Escape Motif in Zora Neale Hurston’s “Jonah’s Gourd Vine”
- Lilly Fernandes
The escape motif is especially prominent in African American literature. A pattern of escape is an integral part of American culture, as seen in the tradition of moving on to a new territory or frontier when life becomes difficult or burdensome. Jonah’s Gourd Vine is a disguised biography of the parents of Zora Neale Hurston; however, the names of the parents are hardly mentioned in the novel and are kept under a veil of ignorance by the author. John's escape from a society he viewed as materialistic and inequitable exemplified the idea of solitude and at the same time exemplified the African American spirit of independence and self-sufficiency. John's poetic faculties are part of the aesthetic matrix of black fold culture. Hurston surrounds her character with a world of metaphor and image that makes John's ability only heightened example of a native aesthetic. If it is the language making faculty that defines him that is what also defines his world. John is a man who seeks beauty, lives intensely each moment, and loves language as an end in itself. Moreover, he lives this way because his culture honours an improvisational oral art by escaping from the facets of reality.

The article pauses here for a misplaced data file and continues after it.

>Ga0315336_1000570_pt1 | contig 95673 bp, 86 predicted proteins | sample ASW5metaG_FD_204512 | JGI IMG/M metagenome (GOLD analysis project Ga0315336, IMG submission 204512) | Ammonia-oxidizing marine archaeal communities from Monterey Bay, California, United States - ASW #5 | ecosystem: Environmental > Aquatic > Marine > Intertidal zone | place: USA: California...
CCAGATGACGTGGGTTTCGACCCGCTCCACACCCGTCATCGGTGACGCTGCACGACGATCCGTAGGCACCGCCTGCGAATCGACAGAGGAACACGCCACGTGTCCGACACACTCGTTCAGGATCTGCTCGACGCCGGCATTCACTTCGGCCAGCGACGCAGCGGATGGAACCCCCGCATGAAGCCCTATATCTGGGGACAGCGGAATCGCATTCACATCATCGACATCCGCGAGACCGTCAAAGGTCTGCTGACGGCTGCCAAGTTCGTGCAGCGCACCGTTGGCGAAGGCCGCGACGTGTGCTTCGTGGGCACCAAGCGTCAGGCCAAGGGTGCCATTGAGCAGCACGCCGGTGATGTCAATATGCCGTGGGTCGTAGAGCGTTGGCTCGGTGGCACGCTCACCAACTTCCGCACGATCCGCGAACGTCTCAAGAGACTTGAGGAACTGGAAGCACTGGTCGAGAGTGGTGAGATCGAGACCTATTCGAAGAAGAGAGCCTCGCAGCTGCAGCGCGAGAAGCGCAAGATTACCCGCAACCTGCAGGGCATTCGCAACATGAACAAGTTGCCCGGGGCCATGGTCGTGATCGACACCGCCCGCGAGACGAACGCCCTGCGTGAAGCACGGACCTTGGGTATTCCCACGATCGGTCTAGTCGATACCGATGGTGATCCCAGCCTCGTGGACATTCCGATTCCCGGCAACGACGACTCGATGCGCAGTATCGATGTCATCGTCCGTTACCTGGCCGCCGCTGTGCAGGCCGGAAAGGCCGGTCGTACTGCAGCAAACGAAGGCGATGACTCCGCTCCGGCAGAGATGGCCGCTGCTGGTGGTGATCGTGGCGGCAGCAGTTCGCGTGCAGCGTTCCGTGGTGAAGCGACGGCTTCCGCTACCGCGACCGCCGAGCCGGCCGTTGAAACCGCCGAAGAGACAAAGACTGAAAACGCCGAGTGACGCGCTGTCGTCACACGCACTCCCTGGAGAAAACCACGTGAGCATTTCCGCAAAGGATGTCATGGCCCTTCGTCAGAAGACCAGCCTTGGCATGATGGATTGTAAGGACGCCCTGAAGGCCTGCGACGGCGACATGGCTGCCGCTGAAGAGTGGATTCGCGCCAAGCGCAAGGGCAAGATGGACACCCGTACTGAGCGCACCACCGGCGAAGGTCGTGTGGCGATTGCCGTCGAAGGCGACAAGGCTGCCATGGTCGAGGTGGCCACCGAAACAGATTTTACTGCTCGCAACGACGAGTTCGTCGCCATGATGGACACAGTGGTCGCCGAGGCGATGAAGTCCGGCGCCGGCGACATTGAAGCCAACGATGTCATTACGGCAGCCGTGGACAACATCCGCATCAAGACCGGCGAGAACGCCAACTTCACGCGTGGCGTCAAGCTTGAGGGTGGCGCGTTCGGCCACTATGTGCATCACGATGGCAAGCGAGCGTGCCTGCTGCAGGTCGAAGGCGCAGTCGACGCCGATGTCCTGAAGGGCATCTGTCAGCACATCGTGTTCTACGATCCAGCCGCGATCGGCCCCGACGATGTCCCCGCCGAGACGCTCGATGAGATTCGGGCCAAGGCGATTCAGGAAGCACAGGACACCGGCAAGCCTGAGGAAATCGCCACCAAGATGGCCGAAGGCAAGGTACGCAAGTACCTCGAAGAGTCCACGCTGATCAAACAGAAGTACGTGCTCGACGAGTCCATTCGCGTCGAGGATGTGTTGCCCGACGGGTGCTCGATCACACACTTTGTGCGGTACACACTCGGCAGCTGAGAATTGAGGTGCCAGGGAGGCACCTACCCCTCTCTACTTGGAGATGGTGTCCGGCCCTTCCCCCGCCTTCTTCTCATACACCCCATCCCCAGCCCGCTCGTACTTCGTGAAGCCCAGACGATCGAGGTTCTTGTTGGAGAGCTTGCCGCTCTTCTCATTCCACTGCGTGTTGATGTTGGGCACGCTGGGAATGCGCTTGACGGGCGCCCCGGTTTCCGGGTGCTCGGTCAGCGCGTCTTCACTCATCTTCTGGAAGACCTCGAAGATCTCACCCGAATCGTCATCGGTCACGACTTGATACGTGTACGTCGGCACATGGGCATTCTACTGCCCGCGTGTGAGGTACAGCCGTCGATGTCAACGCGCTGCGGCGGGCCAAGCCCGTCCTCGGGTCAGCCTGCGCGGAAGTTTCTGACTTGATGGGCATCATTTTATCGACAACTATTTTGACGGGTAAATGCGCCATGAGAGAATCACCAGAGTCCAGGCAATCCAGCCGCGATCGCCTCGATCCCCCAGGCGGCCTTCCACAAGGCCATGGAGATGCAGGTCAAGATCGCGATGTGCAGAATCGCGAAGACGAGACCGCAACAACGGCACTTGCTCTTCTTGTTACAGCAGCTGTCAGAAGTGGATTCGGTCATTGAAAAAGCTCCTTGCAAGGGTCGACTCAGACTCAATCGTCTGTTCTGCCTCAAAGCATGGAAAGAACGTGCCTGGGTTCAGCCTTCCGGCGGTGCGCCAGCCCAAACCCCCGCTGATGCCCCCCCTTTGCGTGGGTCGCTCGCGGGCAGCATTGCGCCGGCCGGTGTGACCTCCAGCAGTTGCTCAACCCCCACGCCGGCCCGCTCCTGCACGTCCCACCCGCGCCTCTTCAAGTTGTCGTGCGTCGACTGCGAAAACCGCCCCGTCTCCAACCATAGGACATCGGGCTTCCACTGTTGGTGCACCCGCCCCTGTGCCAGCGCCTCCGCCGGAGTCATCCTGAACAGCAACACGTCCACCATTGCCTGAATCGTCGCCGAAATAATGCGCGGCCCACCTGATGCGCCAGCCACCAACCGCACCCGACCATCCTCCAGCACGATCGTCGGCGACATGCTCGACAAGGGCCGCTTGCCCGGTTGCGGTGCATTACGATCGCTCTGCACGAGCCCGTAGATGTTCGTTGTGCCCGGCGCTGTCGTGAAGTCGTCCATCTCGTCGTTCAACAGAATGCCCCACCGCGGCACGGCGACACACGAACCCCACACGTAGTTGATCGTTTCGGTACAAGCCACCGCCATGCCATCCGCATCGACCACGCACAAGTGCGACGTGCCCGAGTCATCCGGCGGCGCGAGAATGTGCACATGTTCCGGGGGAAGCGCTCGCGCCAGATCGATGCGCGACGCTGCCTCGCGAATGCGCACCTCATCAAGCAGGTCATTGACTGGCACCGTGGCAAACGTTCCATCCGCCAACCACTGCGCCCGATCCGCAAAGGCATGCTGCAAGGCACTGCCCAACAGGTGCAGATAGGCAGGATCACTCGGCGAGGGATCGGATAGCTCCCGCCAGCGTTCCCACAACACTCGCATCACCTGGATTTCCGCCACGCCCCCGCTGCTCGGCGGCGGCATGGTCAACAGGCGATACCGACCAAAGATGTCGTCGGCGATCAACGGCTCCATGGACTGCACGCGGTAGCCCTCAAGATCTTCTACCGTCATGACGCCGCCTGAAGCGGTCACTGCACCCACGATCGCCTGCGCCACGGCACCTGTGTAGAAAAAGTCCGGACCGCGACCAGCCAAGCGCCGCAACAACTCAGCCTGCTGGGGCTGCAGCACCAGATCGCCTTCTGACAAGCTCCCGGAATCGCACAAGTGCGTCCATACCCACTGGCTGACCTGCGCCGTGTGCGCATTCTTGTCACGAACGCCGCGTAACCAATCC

The escape motif in Hurston’s novel hides behind various themes lying in the background or as a base of Jonah’s Gourd Vine. Of the many themes, the most important place is given to the issue of slavery. The setting of the novel is in the beginning of the twentieth century where those days are portrayed in which slavery had already begun and started ruling especially in the areas of South. The outlined escape motif impresses the spirit of every reader by making them realize the beast and the angel which live together in one person.
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- Alice DingEditorial Assistant